Pro Portfolio: Steel and glass in a Covina family home


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Each Monday, we post a new home whose design is described in the architect’s or designer’s own words. This week:

Designer-builder: HartmanBaldwin Design/Build, Claremont; project architect, Patrick Szurpicki; project manager, Troy Coats; design/build consultant, Bill Judson


Interior design: Jeannine Clark, Mannigan Design, Pasadena

Project location: Covina

Project goal: to achieve complex spaces with large span window walls, cantilevered roof lines, exposed structural steel and curved structural walls.

Builders’ description: Linear architecture, exposed steel beams and floor-to-ceiling windows craft this home in the hills of Covina. The house is open and light and engages its natural hilltop setting. The project consisted of demolishing nearly the entire existing 3,400-square-foot home, built in 1978, in order to create a new 4,100-square-foot home with an open floor plan, large kitchen and family room that focuses on the views of the 2-acre property. This major renovation took nearly two years, with completion in April 2009. Unfortunately, the homeowner lost his three-year battle with multiple myeloma just two weeks after the groundbreaking. We expected the project would stop but were touched by the family’s commitment to seeing this home built to honor the husband and father whose dream it was to see it complete.

Keep reading to see more photos and details on the house . . .

Five-inch-thick glass block, set in a steel grid, lets light into the entry, where a cupboard replaces the traditional coat closet. Its drawers hold the family’s shoes and slippers. Maple flooring was used throughout the house; here, it’s set on the diagonal to help draw visitors inside.

The 800-square-foot family room, with panoramic views that stretch to downtown Los Angeles, serves as the home’s hub. The large fireplace is faced with limestone, and maple and cherry built-ins conceal the entertainment center. Remote-controlled windowshades counter glare and create a heat barrier.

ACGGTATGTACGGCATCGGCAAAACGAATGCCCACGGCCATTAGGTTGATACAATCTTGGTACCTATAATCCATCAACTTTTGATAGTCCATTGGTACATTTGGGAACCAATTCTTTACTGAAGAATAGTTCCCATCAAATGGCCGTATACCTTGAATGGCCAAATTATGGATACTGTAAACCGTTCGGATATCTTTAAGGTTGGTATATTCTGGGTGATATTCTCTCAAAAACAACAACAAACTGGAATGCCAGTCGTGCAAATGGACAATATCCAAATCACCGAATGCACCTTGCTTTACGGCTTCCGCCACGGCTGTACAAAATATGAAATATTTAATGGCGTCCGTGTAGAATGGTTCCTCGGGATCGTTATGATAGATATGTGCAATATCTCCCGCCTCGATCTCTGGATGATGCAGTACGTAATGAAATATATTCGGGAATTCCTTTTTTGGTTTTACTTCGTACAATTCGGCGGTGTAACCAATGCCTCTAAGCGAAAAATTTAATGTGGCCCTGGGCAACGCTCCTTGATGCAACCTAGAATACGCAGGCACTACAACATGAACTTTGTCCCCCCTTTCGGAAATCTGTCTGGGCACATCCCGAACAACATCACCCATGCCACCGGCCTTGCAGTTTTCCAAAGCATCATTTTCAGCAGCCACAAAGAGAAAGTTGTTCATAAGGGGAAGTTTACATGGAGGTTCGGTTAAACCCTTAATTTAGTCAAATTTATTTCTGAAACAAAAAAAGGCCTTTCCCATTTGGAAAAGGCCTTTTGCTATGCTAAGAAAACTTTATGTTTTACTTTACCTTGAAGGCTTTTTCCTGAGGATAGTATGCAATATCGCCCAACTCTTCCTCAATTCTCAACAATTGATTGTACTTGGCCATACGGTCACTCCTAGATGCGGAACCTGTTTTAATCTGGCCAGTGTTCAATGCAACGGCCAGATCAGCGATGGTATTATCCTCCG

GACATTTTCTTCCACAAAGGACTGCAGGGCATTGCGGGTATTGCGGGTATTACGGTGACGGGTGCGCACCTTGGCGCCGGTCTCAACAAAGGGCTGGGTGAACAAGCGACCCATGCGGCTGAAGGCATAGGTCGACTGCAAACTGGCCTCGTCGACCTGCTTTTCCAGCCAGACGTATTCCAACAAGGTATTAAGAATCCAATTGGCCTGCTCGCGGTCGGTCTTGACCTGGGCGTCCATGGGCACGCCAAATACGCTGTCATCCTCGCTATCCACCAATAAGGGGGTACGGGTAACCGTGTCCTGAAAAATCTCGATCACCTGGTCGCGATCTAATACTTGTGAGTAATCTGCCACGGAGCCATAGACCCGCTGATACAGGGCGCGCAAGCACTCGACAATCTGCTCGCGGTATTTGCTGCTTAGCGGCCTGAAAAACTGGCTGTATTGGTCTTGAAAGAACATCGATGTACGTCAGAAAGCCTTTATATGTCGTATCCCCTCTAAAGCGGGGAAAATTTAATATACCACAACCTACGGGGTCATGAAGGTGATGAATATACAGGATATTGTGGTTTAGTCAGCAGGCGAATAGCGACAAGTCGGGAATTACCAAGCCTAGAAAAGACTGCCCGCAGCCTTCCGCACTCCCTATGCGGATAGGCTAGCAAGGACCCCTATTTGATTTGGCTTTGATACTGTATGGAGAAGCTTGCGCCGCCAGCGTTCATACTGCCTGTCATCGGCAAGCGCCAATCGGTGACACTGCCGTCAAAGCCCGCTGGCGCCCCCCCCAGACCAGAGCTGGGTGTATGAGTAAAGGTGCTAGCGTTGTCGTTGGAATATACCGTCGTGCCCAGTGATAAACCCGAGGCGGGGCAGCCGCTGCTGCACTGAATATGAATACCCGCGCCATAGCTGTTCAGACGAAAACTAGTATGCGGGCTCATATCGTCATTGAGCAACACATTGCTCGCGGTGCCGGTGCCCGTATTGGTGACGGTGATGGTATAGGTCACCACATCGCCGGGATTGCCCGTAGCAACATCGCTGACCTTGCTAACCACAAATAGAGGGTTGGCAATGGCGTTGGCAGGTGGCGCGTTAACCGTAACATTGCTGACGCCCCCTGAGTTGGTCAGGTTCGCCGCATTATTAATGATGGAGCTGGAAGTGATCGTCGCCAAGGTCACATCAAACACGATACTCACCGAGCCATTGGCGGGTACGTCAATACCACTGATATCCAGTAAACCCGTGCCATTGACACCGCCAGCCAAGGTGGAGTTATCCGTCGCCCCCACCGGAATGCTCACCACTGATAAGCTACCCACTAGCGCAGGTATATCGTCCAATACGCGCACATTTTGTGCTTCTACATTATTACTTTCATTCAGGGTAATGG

The angular kitchen island has an almost sculptural presence, which was needed to give the space definition and scale in the large family room. The island’s dining area is topped with Silestone‘s Zen series, a quartz finish in a color called Unsui. The red pendant lights are by LBL Lighting.


The island design incorporates a limestone and maple-clad base cabinet. Jura gray limestone, DuPont‘s Zodiaq quartz surface in Caroli Red and cherrywood also were used as counters.

The custom barn door, inset with three small windows, slides to close off the dining room from the kitchen and family area. The porthole helps the room feel open and airy, and it complements the angles of the barn door.

Laminated glass doors shield the office from the rest of the house. The window seat does double duty, providing a spot to read as well as concealed storage.


In the master bath, opaque glass blocks in the deep brown and purple sandstone wall let light into the shower while maintaining privacy. The sandstone also was used on the tub deck and surround. Brushed-marble tiles were used on the floor and shower wall.

It’s a short stroll from the master bedroom, left, across the courtyard to the family area, at right. The courtyard was fashioned from the concrete slab underneath the sunken living room in the original house.

-- Anne Harnagel

Photos: Ryan Beck


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